The Ultimate Derby!
By guest blogger John Carter
Whilst writing 'Warriors on Horseback, the Inside Story of Professional Jockeys', I suppose it was inevitable that I mused over how jockeys from different eras compared against each other. Of course any judgement on who was the best of the best can never be satisfactorily resolved. Horse racing has changed, equipment has changed, the world has changed. But that didn’t stop my imagination from wandering. What if, say, the ten most influential and iconic jockeys to have competed on the flat in Britain competed against each other over the downs at Epsom - The ultimate Derby!
In my imagination each jockey was at the peak of his powers and rode horses of similar ability. I know my choice for the top ten is open to debate - no doubt many other worthy candidates do not appear on the following list - but I think it’s an impressive bunch:
Samuel Chifney Senior – Perhaps the first jockey to attract public interest. Won five classics, four in the Oaks.
Frank Buckle - 27 classic wins, nine in the Oaks, the last at the age of 60
Jem Robinson – 24 classic winners, nine in the 2000 Guineas
George Fordham – Champion jockey for 14 years, 16 classics
Fred Archer – Champion jockey for 13 consecutive years, 21 classic wins
Tod Sloan – American who revolutionised riding styles in Great Britain, won 1000 Guineas
Steve Donoghue – Champion jockey 10 times, won Derby six times
Sir Gordon Richards – Champion jockey 26 times, only jockey to be have been knighted
Lester Piggott – Champion jockey 11 times, 30 classic winners
Frankie Dettori – Italian. 16 classic winners, rode all seven winners at Ascot in 1996
Their careers spanned across more than two centuries and they feature regularly on the list of winners.
Go back to 1789 and you’ll find Samuel Chifney Senior’s victory on Skyscraper. Fast forward 226 years to 2015 and, in comparison the ink is scarcely dry on Frankie Dettori’s most recent Derby success on Golden Horn. In between there have been five wins for Frank Buckle and Fred Archer, six for Jem Robinson and Steve Donoghue and a surely unsurpassable nine for Lester Piggott. Yet only a single win for George Fordham and Sir Gordon Richards, who won the Derby at the 27th opportunity.
Usually the iconic jockeys of each generation became a role model to the next one that was destined for greatness and a place in the legends. And so the baton was passed on down the ages.
They would certainly be a fascinating bunch to observe as the prepared for the race within the confines of Epson’s changing room. Away from the cameras and the spectators the manner in which they went about their last-minute preparations would reveal much of their character and nature.
My guess is that observers’ eyes would be drawn to the tallest of the group, Lester Piggott and Fred Archer, both absorbed in a bubble of concentration, oblivious to what is happening around them. Few have been more focused, driven by an extreme desire to be the best.
In the lead up to this race Piggott would have followed his normal Spartan regime featuring cigars, fresh air and just the odd square of chocolate. Archer would, as usual, rely upon swallowing a secretive, potent and toxic concoction that become known as ‘Archer’s Mixture’. Gradually Archer’s frail and gaunt body become used to the deprivation and the potency of this mixture but to the unaccustomed digestive system it was dynamite.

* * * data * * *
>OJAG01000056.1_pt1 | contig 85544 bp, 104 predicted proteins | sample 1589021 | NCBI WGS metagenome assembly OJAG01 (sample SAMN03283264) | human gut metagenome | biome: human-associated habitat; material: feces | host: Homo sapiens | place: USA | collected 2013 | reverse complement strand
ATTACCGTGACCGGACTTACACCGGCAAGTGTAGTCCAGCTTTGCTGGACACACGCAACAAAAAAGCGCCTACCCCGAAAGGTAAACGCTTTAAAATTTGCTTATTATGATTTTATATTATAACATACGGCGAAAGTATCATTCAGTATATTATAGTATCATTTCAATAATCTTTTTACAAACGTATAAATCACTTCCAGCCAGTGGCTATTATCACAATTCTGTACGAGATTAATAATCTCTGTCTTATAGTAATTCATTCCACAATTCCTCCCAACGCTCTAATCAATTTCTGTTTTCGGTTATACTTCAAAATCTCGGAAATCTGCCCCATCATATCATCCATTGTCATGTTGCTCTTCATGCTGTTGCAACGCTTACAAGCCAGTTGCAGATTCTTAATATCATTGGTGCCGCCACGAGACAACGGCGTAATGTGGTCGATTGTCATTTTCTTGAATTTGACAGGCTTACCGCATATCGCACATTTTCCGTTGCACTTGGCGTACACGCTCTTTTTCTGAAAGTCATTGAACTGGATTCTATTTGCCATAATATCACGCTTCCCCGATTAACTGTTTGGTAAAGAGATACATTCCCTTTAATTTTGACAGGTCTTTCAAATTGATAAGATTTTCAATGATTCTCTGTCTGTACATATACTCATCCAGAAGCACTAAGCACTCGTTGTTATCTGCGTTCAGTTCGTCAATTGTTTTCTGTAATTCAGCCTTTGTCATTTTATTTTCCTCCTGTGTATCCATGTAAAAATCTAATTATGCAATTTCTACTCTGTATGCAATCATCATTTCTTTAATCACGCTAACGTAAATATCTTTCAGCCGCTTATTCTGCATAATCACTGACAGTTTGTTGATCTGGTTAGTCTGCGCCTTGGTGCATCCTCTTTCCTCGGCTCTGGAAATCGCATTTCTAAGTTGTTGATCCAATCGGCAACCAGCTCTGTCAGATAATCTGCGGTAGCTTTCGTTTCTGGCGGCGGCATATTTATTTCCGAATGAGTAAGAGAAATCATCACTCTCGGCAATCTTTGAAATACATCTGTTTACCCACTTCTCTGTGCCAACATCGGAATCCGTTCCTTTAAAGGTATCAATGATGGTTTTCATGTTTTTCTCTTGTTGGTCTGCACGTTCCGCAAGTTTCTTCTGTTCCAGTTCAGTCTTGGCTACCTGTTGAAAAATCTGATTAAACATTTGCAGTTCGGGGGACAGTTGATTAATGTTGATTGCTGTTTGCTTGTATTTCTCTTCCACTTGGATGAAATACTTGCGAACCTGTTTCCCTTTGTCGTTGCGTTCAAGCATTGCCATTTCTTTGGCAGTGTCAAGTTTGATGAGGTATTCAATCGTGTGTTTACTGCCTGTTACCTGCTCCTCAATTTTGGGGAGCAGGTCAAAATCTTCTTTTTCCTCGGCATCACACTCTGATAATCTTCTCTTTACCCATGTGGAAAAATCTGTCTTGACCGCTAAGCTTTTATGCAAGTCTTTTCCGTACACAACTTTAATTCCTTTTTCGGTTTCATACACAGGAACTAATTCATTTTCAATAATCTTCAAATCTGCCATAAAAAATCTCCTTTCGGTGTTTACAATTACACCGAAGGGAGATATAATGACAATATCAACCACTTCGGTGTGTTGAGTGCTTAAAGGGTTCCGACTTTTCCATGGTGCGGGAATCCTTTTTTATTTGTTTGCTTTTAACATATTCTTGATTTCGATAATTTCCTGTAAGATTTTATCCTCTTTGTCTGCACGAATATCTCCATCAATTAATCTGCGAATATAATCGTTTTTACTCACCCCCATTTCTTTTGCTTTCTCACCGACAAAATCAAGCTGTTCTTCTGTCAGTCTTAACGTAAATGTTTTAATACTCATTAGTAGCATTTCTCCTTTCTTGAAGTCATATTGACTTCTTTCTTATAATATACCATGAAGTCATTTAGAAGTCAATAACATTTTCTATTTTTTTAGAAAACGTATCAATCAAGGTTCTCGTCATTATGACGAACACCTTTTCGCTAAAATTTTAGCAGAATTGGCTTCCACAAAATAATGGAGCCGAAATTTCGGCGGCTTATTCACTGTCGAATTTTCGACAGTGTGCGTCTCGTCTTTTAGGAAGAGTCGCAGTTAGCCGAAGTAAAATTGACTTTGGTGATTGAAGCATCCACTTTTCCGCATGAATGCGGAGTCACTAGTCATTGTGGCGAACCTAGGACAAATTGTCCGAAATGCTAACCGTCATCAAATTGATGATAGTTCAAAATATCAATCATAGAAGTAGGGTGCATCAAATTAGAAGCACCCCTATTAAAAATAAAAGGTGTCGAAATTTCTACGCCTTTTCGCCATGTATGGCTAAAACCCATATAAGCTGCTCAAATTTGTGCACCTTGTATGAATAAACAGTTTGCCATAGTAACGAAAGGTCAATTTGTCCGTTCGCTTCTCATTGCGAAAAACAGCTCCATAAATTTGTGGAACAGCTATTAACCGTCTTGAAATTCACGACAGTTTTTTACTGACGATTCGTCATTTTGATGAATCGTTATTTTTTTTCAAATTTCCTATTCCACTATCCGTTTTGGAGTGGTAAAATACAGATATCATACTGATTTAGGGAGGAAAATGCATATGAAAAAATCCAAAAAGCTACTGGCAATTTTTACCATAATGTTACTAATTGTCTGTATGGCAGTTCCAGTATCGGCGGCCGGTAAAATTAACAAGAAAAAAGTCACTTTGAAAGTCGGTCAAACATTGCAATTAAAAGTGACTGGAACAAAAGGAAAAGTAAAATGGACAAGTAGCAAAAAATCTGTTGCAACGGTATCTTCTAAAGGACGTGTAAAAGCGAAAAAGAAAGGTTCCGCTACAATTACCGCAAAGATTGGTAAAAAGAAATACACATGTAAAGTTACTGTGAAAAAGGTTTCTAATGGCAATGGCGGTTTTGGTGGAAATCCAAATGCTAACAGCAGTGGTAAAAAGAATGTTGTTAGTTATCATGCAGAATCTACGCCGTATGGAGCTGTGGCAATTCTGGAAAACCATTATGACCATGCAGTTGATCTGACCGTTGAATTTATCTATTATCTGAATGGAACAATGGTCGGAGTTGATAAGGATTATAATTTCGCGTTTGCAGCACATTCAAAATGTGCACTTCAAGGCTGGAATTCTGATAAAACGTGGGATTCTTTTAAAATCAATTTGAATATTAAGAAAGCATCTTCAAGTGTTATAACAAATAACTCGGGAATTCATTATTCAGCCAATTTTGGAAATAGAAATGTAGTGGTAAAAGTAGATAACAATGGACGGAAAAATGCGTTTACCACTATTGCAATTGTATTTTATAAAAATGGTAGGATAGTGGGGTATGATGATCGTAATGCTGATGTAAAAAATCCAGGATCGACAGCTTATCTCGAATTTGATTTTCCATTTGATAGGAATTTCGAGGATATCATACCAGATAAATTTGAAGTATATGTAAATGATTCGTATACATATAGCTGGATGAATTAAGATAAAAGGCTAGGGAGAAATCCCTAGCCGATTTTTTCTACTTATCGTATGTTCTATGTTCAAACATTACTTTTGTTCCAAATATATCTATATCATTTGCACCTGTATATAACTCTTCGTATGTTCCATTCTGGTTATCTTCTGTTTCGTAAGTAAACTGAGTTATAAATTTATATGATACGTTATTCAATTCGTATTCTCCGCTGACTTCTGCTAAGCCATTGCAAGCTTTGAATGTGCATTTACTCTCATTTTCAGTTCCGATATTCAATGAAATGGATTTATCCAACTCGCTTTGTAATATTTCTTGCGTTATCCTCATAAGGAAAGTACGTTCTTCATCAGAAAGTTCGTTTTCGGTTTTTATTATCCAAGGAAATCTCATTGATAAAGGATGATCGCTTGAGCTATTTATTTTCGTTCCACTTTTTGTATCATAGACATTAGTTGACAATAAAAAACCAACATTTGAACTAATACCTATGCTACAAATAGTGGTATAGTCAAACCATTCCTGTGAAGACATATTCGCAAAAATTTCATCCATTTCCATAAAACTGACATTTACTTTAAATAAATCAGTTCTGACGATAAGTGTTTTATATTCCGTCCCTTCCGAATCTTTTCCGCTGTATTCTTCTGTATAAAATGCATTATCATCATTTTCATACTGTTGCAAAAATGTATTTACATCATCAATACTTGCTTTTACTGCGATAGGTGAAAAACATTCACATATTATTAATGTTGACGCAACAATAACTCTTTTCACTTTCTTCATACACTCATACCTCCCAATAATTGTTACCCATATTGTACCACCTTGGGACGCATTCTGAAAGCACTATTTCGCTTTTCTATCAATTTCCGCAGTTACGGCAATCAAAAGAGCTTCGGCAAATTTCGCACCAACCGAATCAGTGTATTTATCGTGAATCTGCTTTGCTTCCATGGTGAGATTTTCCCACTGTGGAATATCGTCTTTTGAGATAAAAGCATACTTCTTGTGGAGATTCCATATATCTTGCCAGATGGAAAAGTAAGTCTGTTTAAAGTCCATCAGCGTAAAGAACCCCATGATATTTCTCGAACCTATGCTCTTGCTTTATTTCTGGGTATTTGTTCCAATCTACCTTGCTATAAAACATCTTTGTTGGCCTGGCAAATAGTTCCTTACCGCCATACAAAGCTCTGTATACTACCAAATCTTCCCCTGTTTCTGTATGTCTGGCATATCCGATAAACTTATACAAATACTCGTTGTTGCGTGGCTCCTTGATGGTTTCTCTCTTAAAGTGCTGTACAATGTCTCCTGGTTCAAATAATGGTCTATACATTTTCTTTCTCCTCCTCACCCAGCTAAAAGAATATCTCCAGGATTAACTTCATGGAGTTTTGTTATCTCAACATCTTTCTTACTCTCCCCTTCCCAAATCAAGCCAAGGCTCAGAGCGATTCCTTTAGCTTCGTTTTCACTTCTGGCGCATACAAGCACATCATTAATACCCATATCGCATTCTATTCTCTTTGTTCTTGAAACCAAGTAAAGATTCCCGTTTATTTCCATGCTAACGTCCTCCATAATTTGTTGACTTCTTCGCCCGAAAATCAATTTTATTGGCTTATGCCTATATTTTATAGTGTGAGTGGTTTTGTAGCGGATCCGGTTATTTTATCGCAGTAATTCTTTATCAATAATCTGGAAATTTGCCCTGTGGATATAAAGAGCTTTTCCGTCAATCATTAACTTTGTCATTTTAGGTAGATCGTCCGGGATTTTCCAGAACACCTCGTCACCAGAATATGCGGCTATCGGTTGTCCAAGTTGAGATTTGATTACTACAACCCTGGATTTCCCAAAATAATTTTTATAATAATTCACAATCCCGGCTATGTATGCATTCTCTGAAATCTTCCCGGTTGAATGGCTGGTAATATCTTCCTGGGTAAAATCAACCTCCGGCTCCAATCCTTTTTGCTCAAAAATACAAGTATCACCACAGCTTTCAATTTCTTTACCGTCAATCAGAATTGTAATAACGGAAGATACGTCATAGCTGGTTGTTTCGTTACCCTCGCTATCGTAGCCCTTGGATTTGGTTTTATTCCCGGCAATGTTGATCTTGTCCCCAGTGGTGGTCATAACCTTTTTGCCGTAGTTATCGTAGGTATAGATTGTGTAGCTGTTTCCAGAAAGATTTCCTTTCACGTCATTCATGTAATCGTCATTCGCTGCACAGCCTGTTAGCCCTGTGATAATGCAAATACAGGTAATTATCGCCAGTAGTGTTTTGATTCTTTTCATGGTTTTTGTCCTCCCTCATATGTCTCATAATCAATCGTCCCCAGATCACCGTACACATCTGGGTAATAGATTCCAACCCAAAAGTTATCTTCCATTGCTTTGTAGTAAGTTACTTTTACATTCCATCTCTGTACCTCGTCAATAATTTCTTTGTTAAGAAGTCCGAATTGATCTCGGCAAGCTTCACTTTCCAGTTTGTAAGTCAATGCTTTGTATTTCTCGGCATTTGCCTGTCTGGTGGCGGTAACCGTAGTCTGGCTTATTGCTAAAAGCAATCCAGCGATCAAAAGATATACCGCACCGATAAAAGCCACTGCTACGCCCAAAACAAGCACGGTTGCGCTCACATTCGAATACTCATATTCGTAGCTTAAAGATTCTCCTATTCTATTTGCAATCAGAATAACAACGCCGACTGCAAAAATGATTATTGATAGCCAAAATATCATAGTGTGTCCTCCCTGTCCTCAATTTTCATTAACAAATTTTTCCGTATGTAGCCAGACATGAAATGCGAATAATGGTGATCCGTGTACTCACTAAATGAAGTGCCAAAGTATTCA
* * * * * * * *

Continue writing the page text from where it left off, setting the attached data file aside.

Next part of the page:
Most likely the ones making the most noise and expanding the most nervous energy in the changing room would be Samuel Chifney Senior and Frankie Dettori. Although they bookend the ten icons – with Chifney born in 1753 and Dettori in 1971 – they were both extroverts who enjoyed banter and the limelight. Chifney was certainly a bit of card; a show-off with an ego the size of his home county of Norfolk. I can visualize him entering the weighing room dressed like a mannequin, changing racing gear with ruffles and frills on his silks, lovelocks hanging down from beneath his cap and bunches of ribbons adorning his boots.
Once the race had begun we would have been able to observe the different riding styles and strategies. Surely the front runner (‘on his tod’) as the field rose up a hill the height of Nelson’s Column in the early stages of the race would be the American, Tod Sloan. He took Britain by storm when he brought his distinctive approach here. He rode aggressively from the start of races, pushing hard, spreading the field, low-slung over the neck of his mount.
The all action riding styles of George Fordham and Jem Robinson would also have caught the eye; perhaps we would be less inclined to notice stylists such as Sir Gordon Richards and his role model, Steve Donoghue. Donoghue’s impressive record at Epsom marked him out as a course specialist and one newspaper article of his era stated, “the reason why Donoghue always distinguishes himself at Epsom is that he is so clever at getting off and gets going so well that he is rarely if ever bunched in going downhill … Donoghue knows every inch of the track at Epsom and his presence on a horse is the equivalent of lightening the animal’s weight by at least seven pounds.”
Richards came to the fore just after Donoghue’s dominance had begun to wane. His riding style was textbook; few have looked more at one with a horse or more equipped to ‘get a tune’ out of it.
Oh, what a joy it would be to watch these skilled practitioners fight it out.
My imagination can picture the race but not the winner, perhaps because, in truth, I don’t feel sufficiently qualified to make such a controversial and weighty judgement.